Now, given that the future of civilization depends on diminishing the attractiveness of being a dummy, we will introduce, from time to time over the coming period, a series of pedagogical discussions, on the above-titled subject, “Riemann for Anti-Dummies.” This investigation will take us through the development of what has been generally called Gauss’ and Riemann’s theory of functions. While formal mathematical presentations of this subject abound, both in a form suited for high priests of mathematical and computer sciences, and also in a form more suited “for dummies,” virtually all these surveys lack any real understanding of the thinking underlying Gauss’ and Riemann’s discoveries. From our standpoint it were more appropriate to characterize the Gauss/Riemann theory of functions, as a metaphorical science, rather than a formal mathematical one. That being the case, we will avoid beginning with a formal definition of a function, preferring to leave such matters unstated, so that the reader can construct a concept, rather than learn a definition.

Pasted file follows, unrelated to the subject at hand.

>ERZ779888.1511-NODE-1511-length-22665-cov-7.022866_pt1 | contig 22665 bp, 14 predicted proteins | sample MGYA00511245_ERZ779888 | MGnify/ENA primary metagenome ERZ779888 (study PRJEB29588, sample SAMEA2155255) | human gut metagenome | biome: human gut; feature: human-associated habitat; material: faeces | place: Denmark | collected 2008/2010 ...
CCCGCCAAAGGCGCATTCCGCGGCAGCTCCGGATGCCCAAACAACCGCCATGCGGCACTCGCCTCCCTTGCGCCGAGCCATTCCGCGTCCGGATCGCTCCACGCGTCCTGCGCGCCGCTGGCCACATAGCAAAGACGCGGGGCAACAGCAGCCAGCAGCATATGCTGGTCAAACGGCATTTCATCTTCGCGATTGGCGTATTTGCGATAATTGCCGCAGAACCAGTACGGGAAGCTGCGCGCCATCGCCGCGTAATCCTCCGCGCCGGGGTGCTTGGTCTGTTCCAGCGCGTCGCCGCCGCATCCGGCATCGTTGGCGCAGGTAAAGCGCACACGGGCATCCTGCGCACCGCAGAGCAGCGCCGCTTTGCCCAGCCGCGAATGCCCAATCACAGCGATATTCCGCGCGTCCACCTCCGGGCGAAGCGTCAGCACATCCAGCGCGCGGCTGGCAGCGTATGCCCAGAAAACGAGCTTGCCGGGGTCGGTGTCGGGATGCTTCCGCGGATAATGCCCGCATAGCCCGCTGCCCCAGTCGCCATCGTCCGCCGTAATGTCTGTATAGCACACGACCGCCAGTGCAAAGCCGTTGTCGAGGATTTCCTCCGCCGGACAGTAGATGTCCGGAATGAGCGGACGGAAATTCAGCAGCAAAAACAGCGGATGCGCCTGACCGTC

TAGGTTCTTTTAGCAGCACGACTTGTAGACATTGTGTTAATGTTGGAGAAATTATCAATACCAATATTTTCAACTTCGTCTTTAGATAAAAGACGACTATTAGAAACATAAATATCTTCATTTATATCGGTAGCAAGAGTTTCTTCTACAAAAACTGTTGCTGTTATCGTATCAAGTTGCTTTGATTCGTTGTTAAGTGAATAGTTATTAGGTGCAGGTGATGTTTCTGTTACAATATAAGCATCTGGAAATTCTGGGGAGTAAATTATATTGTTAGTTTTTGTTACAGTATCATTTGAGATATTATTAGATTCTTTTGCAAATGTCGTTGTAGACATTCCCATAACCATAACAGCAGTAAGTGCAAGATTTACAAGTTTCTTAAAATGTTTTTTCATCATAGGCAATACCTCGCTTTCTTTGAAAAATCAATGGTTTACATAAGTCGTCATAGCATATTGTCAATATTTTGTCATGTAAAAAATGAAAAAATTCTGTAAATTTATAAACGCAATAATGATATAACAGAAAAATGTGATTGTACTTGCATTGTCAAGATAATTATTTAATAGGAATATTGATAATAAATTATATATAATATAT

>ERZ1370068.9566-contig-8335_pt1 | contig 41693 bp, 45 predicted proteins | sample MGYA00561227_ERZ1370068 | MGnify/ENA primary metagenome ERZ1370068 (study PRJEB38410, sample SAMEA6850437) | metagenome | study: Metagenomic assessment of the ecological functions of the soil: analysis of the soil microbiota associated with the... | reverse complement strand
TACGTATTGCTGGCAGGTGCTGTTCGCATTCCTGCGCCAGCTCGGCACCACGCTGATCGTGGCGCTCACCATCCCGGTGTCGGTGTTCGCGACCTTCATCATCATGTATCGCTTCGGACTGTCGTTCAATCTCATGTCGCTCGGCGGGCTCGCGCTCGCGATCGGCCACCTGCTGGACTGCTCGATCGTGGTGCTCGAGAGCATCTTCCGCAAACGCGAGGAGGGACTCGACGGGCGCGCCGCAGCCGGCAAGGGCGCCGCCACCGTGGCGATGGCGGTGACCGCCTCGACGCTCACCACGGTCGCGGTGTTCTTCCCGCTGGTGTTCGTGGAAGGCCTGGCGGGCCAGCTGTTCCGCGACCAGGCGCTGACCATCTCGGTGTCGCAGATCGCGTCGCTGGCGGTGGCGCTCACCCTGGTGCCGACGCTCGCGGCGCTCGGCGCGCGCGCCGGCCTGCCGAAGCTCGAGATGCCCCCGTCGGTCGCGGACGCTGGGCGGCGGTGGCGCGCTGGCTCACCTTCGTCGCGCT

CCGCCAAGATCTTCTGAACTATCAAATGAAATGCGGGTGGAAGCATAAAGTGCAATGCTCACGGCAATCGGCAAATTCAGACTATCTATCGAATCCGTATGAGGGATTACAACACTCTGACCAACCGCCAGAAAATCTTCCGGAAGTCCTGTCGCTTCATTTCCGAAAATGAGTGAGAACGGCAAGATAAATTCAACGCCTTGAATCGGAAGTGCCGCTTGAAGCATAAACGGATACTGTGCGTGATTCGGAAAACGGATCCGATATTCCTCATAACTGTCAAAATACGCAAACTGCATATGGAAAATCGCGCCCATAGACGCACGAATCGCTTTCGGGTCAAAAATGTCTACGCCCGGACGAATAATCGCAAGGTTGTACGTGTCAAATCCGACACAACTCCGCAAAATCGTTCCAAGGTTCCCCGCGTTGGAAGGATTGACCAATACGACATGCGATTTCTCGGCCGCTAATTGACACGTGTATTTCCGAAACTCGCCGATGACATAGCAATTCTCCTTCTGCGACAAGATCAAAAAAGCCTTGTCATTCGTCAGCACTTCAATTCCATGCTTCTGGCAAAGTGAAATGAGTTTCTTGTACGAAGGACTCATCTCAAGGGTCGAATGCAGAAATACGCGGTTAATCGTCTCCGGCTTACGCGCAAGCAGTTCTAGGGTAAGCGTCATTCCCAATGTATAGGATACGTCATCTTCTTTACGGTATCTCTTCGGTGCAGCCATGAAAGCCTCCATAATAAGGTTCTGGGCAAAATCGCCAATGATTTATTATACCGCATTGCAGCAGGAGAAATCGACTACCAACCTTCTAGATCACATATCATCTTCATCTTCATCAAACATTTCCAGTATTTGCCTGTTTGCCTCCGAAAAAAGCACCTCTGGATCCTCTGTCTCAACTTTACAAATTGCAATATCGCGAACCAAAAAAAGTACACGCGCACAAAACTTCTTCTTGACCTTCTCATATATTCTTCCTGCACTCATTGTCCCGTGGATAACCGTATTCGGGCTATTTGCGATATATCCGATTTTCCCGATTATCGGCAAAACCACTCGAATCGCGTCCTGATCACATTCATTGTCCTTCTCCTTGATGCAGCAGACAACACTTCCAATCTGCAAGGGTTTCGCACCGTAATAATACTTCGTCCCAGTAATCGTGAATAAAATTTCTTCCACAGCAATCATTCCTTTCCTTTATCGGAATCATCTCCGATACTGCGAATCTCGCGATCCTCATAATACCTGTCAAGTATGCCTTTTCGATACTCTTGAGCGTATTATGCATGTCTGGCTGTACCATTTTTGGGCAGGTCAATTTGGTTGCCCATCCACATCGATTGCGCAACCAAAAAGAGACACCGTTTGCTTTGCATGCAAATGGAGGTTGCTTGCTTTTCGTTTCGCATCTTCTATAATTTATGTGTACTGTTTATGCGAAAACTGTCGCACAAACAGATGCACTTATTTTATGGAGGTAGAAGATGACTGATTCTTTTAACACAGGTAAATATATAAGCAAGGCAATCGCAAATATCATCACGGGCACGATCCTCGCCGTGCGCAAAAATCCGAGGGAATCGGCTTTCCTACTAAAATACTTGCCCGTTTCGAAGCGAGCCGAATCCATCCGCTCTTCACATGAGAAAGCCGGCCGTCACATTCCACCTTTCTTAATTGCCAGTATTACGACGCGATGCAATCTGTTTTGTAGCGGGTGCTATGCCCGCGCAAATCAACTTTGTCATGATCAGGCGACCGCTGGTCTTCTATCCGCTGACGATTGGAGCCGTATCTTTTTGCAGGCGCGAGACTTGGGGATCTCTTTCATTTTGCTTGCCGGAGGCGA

While it may occasionally be tacitly acknowledged, it has become obscured to the point of being unrecognizable, that the Gauss/Riemann theory of functions is rooted in the revolutionary science of Kepler. For that reason, it is necessary to restate, albeit in an abbreviated form, certain aspects of Kepler’s discoveries, that have been dealt with at more length in previous pedagogical discussions.

For Kepler, like all humans before and since, the motions of the planets of our solar system, and the stars beyond, are observed, only indirectly and measured as positions on the inside of a celestial sphere. These observations, when mapped simultaneously, onto one sphere, produce a tangled network of circular arcs. From this jumble, it becomes known upon reflection, that the motions so represented, appear to be irregular. How then, can the human mind, untangle these curves, and construct a function, of which this jumble is a projection?